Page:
Unlike Saddam, who had a natural constituency in his Sunni and tribal base, the Taliban has its mysterious roots in the madarsas of Northern Pakistan, and has little popular support saves its ability to force obedience. This was related to me by an Afghan colleague who said how, "if there was a ten dollar bill laying on a street corner, you could come back days later and that ten dollars would still be there."  Why?  Because if you were accused of stealing it, they would cut off your hand.  The Taliban insurgency is growing as a result of economic conditions, not ideological ones.  Most Afghans hate the Taliban, but they need to feed their families.

Top British official Captain Leo Docherty has called Afghanistan "a textbook case of how to screw up a counterinsurgency."  None other than the former commander of US forces in Afghanistan, General Karl Eikenberry, told Congress in 2007 that: "Much of the enemy force is drawn from the ranks of unemployed men looking for wages to support their families."  Read that again.  This is Karl Eikenberry.  General Karl Eikenberry.  Even our top military man in Afghanistan was saying we are focusing too much on the military side of the equation.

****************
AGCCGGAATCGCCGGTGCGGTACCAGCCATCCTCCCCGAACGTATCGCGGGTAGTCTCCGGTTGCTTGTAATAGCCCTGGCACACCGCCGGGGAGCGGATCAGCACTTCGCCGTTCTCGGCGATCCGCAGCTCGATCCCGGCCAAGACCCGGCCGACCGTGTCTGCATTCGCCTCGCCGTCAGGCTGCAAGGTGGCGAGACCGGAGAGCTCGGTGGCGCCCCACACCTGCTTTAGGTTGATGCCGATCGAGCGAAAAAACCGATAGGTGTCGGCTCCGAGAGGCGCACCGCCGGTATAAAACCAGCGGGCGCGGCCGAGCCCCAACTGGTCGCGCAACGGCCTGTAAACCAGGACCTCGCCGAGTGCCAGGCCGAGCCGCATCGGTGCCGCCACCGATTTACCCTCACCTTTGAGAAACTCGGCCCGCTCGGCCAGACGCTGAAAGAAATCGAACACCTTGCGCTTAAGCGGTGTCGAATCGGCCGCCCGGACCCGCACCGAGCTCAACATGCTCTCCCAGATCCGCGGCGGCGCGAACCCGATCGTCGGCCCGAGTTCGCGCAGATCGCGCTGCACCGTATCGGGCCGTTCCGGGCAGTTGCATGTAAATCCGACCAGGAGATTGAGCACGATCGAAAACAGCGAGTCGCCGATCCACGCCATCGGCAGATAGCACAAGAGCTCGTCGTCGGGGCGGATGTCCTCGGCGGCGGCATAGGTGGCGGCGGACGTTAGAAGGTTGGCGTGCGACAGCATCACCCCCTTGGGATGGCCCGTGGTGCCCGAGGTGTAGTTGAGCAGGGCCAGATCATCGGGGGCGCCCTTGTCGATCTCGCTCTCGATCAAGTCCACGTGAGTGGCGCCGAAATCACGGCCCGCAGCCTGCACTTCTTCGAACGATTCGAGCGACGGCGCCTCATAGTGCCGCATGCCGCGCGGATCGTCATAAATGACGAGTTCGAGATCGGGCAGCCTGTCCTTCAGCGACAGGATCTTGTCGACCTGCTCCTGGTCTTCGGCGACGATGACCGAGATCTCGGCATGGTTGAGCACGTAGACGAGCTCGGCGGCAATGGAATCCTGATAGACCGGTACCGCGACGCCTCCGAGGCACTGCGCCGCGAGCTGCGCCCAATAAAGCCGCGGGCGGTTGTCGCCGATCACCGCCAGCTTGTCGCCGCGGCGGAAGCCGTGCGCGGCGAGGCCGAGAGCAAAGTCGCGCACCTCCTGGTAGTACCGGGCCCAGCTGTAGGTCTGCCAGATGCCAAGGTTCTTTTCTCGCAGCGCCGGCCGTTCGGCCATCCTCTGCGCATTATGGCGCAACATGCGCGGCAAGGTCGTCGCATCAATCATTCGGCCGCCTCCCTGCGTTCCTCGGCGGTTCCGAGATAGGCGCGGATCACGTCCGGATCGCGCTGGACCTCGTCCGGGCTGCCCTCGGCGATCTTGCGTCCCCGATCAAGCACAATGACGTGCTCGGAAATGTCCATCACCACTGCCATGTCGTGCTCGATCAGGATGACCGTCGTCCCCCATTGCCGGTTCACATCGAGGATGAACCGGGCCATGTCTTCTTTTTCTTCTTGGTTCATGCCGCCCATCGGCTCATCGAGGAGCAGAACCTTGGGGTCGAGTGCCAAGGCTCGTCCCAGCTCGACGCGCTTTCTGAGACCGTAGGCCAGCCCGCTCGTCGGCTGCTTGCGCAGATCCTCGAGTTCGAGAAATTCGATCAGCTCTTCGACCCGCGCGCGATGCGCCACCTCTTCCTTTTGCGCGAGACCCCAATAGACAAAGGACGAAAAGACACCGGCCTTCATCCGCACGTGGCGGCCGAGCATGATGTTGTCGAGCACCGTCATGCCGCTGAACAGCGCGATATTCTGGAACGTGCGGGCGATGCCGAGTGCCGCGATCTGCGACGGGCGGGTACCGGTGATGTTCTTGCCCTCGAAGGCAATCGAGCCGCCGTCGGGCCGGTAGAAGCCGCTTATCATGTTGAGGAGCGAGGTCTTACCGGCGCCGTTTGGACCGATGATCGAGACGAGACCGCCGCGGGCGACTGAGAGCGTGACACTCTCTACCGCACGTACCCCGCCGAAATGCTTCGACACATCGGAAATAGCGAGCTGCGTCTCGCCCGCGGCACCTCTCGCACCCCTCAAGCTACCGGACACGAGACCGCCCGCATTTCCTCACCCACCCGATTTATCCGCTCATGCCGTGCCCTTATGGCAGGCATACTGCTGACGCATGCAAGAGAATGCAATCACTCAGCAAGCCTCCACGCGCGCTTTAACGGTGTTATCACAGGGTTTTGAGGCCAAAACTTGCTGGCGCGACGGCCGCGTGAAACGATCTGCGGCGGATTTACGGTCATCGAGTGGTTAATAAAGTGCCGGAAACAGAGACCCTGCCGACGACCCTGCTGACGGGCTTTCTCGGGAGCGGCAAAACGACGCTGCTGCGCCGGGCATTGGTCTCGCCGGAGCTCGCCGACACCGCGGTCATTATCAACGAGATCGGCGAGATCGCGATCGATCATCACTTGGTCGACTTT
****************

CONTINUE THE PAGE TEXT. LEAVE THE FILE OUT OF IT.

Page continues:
In a report from Helmund Province a young man told a reporter that it was either the Taliban or watch his family starve.  "I couldn't find a job anywhere," said 19-year-old Jaan Agha.  "So I had to join the Taliban. They give me money for my family expenditures. If I left the Taliban, what else could I do?"  Herein lies the problem and the promise for the Obama administration.  They'll keep joining the Taliban, unless we give them something else to do.

Ralph Lopez is the founder of Jobs for Afghans.


Per capita assistance amounts:

Forty percent unemployment:

Taliban pays $8 per day:

Reconstruction assistance recycled back out of the country, 40 percent profits:
ACBAR Report, "Aid Effectiveness in Afghanistan”

Captain Docherty quote:
"Military policy in Afghanistan 'barking mad'"